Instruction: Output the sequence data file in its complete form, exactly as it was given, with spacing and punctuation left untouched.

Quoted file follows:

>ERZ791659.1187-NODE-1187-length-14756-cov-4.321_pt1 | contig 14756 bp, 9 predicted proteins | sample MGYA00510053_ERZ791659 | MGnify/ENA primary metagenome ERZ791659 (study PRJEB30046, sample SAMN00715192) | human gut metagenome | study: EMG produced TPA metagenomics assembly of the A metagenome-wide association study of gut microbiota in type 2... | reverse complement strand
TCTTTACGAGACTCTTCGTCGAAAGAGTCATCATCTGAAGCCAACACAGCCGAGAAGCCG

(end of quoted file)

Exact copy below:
>ERZ791659.1187-NODE-1187-length-14756-cov-4.321_pt1 | contig 14756 bp, 9 predicted proteins | sample MGYA00510053_ERZ791659 | MGnify/ENA primary metagenome ERZ791659 (study PRJEB30046, sample SAMN00715192) | human gut metagenome | study: EMG produced TPA metagenomics assembly of the A metagenome-wide association study of gut microbiota in type 2... | reverse complement strand
TCTTTACGAGACTCTTCGTCGAAAGAGTCATCATCTGAAGCCAACACAGCCGAGAAGCCG